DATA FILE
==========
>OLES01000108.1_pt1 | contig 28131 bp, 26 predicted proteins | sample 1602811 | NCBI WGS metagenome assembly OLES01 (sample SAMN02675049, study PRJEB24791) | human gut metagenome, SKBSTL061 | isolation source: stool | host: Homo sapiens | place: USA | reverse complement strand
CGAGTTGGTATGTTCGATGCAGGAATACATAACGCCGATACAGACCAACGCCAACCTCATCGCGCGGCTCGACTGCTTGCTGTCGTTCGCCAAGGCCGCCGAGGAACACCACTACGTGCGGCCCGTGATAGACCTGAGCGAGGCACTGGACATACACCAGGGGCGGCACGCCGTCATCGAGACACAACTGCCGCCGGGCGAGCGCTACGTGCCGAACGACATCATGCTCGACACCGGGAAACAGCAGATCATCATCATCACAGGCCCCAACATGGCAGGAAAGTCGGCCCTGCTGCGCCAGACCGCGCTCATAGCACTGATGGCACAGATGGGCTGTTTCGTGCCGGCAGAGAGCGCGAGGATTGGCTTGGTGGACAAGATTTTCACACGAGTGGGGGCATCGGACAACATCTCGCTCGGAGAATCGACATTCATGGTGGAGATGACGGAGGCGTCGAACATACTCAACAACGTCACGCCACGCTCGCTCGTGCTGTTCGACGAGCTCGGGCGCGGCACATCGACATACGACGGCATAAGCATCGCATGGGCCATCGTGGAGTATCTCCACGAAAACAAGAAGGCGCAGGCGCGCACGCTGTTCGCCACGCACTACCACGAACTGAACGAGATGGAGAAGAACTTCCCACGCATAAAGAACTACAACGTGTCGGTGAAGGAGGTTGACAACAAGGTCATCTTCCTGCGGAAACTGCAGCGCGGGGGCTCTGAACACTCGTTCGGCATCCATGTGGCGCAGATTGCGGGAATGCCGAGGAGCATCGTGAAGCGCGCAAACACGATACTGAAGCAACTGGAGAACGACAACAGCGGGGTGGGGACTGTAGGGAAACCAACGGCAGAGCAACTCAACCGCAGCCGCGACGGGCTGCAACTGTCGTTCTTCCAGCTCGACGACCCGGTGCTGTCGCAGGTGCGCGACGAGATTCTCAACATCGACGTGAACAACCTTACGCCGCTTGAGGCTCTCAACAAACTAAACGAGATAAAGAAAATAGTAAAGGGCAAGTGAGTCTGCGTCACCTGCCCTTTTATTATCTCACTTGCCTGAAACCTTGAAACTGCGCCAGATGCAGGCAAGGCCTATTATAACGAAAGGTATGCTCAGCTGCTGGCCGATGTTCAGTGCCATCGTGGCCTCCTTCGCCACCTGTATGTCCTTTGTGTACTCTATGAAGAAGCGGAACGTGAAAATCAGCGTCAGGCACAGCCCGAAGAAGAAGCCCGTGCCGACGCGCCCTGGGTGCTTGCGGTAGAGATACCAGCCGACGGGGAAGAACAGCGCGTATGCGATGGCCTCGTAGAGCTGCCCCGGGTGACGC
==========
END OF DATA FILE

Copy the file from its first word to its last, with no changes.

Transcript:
>OLES01000108.1_pt1 | contig 28131 bp, 26 predicted proteins | sample 1602811 | NCBI WGS metagenome assembly OLES01 (sample SAMN02675049, study PRJEB24791) | human gut metagenome, SKBSTL061 | isolation source: stool | host: Homo sapiens | place: USA | reverse complement strand
CGAGTTGGTATGTTCGATGCAGGAATACATAACGCCGATACAGACCAACGCCAACCTCATCGCGCGGCTCGACTGCTTGCTGTCGTTCGCCAAGGCCGCCGAGGAACACCACTACGTGCGGCCCGTGATAGACCTGAGCGAGGCACTGGACATACACCAGGGGCGGCACGCCGTCATCGAGACACAACTGCCGCCGGGCGAGCGCTACGTGCCGAACGACATCATGCTCGACACCGGGAAACAGCAGATCATCATCATCACAGGCCCCAACATGGCAGGAAAGTCGGCCCTGCTGCGCCAGACCGCGCTCATAGCACTGATGGCACAGATGGGCTGTTTCGTGCCGGCAGAGAGCGCGAGGATTGGCTTGGTGGACAAGATTTTCACACGAGTGGGGGCATCGGACAACATCTCGCTCGGAGAATCGACATTCATGGTGGAGATGACGGAGGCGTCGAACATACTCAACAACGTCACGCCACGCTCGCTCGTGCTGTTCGACGAGCTCGGGCGCGGCACATCGACATACGACGGCATAAGCATCGCATGGGCCATCGTGGAGTATCTCCACGAAAACAAGAAGGCGCAGGCGCGCACGCTGTTCGCCACGCACTACCACGAACTGAACGAGATGGAGAAGAACTTCCCACGCATAAAGAACTACAACGTGTCGGTGAAGGAGGTTGACAACAAGGTCATCTTCCTGCGGAAACTGCAGCGCGGGGGCTCTGAACACTCGTTCGGCATCCATGTGGCGCAGATTGCGGGAATGCCGAGGAGCATCGTGAAGCGCGCAAACACGATACTGAAGCAACTGGAGAACGACAACAGCGGGGTGGGGACTGTAGGGAAACCAACGGCAGAGCAACTCAACCGCAGCCGCGACGGGCTGCAACTGTCGTTCTTCCAGCTCGACGACCCGGTGCTGTCGCAGGTGCGCGACGAGATTCTCAACATCGACGTGAACAACCTTACGCCGCTTGAGGCTCTCAACAAACTAAACGAGATAAAGAAAATAGTAAAGGGCAAGTGAGTCTGCGTCACCTGCCCTTTTATTATCTCACTTGCCTGAAACCTTGAAACTGCGCCAGATGCAGGCAAGGCCTATTATAACGAAAGGTATGCTCAGCTGCTGGCCGATGTTCAGTGCCATCGTGGCCTCCTTCGCCACCTGTATGTCCTTTGTGTACTCTATGAAGAAGCGGAACGTGAAAATCAGCGTCAGGCACAGCCCGAAGAAGAAGCCCGTGCCGACGCGCCCTGGGTGCTTGCGGTAGAGATACCAGCCGACGGGGAAGAACAGCGCGTATGCGATGGCCTCGTAGAGCTGCCCCGGGTGACGC